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Botox

Botox is a cosmetic rejuvenation treatment that can reduce common signs of aging, including fine lines and wrinkles. Knowing more about Botox and how it works can help you determine whether this treatment is right for you.

What is Botox?

Botox is an injectable treatment that can reduce the appearance of unwanted lines and wrinkles on your face. According to the Oregon Health and Science University (OHSU), Botox is the most common cosmetic procedure performed in the United States. People generally seek this treatment to rejuvenate their overall appearances and minimize lines that make them appear older, worried, or angry, adds the university.

The primary Botox definition is botulinum toxin type A. The active ingredient in this medication is a toxin produced by a bacterium called Clostridium botulinum, says the National Institutes of Health (NIH).

How is Botox used?

Botox is generally used to smooth and reduce the appearance of fine lines and wrinkles, particularly those around the mouth, eyes, lips, nose, and brows, reports OHSU. It may also be used to treat health problems including severe underarm sweating, uncontrollable blinking, chronic migraine, and an overactive bladder, reports the NIH.

How does Botox work?

According to the NIH, Botox injections work by blocking certain nerves that control muscles, or by paralyzing certain muscles. This can prevent muscles—such as those in your brow—from moving and contracting to form fine lines and wrinkles. The NIH adds that the effects of Botox are temporary and usually only last between three and 12 months, depending on the areas being treated.

How is a Botox procedure done?

Botox injections are usually performed by a dermatologist or trained injectionist in a clinical outpatient setting. Botox treatment is minimally invasive and requires no anesthesia. According to Washington University and OHSU, the procedure is relatively painless and lasts for only a few minutes.

According to OHSU, during your appointment, your doctor will inject the Botox solution into the areas of your face you want to be improved and rejuvenated. You can then resume your normal daily activities without downtime. According to the University of Southern Florida, Botox treatment produces minimal to no bruising, and results are often noticeable within four to 10 days after your procedure.

What areas of the body can be treated with Botox?

When used for cosmetic enhancements, Botox is typically only used on the face, according to Washington University. Many people choose to get Botox on the forehead and Botox for frown lines. Botox can also be used to reduce the appearance of scarring on the face, reports Washington University.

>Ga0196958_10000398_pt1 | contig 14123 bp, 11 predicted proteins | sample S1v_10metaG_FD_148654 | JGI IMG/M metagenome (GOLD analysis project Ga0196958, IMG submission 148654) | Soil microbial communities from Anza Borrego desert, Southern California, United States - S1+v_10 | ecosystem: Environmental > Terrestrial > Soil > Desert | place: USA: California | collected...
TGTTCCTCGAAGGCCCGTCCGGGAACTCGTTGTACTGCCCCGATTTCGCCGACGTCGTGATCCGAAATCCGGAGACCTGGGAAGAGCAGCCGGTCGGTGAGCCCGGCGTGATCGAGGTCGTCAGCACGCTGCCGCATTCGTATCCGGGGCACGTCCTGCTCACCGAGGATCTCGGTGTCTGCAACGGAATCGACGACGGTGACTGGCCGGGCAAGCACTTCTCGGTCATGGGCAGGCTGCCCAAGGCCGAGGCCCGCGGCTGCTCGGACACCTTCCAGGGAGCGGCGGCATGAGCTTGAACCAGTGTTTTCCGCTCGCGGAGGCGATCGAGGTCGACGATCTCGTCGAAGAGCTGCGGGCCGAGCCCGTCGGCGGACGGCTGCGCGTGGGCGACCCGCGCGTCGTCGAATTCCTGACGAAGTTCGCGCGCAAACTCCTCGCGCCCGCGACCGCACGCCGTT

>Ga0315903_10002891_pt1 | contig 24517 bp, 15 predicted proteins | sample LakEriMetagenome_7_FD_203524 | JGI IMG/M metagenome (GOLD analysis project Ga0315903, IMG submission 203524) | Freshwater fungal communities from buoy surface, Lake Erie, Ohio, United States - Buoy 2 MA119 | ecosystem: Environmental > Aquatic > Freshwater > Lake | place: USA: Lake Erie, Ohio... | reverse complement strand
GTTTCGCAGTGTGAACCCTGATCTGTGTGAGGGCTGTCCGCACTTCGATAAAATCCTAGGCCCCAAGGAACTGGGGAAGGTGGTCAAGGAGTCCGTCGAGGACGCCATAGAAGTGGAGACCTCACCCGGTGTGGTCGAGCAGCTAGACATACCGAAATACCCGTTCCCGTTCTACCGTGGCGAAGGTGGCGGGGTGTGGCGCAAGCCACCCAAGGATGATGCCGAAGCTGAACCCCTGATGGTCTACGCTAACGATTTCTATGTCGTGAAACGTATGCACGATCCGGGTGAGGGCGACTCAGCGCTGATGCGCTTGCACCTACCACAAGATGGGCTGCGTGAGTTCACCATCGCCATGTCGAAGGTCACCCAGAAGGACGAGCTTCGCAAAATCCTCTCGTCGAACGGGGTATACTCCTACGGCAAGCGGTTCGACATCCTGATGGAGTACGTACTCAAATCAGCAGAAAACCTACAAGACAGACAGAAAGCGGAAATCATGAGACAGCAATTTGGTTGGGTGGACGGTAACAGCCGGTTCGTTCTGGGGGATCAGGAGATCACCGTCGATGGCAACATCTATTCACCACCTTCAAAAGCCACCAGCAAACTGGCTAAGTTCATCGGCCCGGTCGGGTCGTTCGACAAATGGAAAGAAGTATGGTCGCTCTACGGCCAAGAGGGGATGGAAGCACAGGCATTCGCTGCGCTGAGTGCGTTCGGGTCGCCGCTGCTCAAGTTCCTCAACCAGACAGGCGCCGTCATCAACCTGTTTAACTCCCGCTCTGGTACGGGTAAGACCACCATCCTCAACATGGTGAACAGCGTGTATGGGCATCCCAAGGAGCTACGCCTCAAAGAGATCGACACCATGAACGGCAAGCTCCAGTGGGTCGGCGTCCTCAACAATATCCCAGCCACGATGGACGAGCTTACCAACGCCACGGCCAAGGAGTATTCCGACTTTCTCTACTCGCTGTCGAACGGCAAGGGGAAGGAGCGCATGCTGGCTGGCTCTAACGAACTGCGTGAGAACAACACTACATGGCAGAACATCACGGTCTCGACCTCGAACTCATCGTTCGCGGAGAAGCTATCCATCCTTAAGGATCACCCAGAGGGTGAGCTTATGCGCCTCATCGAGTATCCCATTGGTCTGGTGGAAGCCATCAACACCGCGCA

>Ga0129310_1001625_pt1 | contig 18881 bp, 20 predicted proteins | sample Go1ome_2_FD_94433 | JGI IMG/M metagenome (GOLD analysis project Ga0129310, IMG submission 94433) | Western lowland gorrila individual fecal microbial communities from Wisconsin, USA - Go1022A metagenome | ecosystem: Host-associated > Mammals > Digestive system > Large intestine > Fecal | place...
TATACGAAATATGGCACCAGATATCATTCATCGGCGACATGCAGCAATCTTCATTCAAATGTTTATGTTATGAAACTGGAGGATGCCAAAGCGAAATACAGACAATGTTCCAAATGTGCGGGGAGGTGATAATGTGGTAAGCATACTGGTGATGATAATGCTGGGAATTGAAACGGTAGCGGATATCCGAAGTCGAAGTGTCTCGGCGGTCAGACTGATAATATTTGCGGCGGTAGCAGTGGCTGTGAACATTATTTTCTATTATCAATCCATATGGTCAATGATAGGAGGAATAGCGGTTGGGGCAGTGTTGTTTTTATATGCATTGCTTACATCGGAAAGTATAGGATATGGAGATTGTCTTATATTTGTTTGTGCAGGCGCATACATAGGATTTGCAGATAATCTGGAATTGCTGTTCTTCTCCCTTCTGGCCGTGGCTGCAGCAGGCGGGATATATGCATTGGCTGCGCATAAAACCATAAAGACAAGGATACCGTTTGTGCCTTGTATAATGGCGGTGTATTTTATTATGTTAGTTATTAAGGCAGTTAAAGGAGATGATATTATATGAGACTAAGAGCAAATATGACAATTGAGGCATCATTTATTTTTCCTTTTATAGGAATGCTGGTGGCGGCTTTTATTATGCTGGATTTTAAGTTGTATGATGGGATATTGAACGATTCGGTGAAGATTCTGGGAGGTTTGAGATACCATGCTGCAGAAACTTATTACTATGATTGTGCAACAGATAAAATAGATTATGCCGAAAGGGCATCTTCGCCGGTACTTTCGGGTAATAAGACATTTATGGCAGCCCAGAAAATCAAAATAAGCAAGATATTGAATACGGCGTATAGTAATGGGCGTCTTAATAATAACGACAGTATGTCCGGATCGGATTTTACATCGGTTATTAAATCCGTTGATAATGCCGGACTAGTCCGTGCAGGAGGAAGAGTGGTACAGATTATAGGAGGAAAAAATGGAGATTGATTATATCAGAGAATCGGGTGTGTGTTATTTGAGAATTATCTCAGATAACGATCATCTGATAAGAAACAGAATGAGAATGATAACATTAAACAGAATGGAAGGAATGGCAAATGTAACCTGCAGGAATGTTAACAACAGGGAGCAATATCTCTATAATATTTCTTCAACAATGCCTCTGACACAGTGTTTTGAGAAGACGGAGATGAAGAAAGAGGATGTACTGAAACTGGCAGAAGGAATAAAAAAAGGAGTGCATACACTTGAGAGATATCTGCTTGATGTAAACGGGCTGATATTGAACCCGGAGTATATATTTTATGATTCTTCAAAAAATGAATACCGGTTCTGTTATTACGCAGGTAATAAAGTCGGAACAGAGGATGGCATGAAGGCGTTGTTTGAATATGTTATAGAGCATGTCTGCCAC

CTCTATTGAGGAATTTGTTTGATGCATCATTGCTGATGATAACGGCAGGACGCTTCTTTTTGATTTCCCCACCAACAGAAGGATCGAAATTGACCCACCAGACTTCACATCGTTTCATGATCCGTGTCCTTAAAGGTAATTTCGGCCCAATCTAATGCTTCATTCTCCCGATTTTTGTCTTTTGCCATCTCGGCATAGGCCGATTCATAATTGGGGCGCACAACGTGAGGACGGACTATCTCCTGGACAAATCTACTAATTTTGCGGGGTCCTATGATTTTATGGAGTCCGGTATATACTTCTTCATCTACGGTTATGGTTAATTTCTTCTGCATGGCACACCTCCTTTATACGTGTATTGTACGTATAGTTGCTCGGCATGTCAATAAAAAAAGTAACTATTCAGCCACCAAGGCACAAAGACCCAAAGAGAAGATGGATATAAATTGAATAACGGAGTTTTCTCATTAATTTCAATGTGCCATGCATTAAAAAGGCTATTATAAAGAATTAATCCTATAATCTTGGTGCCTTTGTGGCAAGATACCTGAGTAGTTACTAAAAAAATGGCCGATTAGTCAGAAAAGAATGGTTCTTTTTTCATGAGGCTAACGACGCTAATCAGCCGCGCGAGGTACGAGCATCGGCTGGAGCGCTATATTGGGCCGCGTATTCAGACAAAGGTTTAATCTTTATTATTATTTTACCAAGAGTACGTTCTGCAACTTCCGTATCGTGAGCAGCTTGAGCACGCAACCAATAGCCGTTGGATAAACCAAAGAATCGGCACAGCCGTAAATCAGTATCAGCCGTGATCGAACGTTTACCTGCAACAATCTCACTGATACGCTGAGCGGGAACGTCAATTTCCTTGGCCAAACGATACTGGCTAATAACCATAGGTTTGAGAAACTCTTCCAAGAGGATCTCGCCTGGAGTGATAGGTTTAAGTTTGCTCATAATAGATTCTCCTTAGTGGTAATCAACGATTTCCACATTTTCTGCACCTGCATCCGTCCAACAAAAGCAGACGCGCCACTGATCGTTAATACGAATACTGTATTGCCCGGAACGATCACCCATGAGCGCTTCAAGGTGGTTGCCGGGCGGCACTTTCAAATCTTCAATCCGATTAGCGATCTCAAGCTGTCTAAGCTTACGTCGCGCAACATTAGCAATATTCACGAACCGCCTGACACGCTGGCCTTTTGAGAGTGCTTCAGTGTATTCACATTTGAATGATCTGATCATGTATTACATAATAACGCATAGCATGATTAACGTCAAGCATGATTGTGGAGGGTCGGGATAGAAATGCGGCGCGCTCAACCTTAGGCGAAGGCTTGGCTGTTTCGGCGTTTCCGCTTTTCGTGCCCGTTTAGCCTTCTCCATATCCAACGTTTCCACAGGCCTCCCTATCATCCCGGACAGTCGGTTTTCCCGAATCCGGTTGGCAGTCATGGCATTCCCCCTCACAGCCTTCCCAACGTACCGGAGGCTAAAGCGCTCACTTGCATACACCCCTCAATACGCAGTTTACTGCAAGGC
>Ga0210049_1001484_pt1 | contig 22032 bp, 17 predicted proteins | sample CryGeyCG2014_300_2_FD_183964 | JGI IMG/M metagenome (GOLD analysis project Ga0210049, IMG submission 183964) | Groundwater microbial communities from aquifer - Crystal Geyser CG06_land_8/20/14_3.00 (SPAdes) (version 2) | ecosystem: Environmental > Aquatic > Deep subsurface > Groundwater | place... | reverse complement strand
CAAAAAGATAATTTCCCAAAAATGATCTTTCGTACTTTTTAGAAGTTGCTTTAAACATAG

Your dermatologist can examine your face and the areas you want to be treated with Botox to confirm whether these injections can help you meet your personal aesthetic goals. If you are interested in getting Botox to treat another health condition such as severe underarm sweating, talk to your doctor about whether this treatment can help improve your condition.

How long does a Botox shot last?

The NIH says the effects of Botox injections can last between four and 12 months. Washington University and OHSU say Botox results usually only last between four and six months. Your dermatologist can give you a more realistic timeframe for what to expect in regards to the long-term effects of Botox.

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Sources

Solv has strict sourcing guidelines and relies on peer-reviewed studies, academic research institutions, and medical associations. We avoid using tertiary references.

  1. Botox Injections
    https://www.ohsu.edu/casey-eye-institute/botox-injections
  2. Botox (December 14, 2021)
    https://medlineplus.gov/botox.html
  3. BOTOX® Injections
    https://facialplasticsurgery.wustl.edu/medical-spa/botox-injections/
  4. Botox
    https://health.usf.edu/care/cosmetic/services-specialties/botox
  5. Botulinum toxin (Botox) A for reducing the appearance of facial wrinkles: a literature review of clinical use and pharmacological aspect (April 10, 2019)
    https://www.ncbi.nlm.nih.gov/pmc/articles/PMC6489637/
  6. Botox, Dysport, & Xeomin
    https://healthcare.utah.edu/aesthetics/facial-injections-fillers/botox-dysport-xeomin.php
  7. Botox: 5 things to know (March 26, 2018)
    https://wexnermedical.osu.edu/blog/botox-what-to-know
  8. The whole truth about botulinum toxin – a review (December 2020)
    https://www.ncbi.nlm.nih.gov/pmc/articles/PMC7874868/

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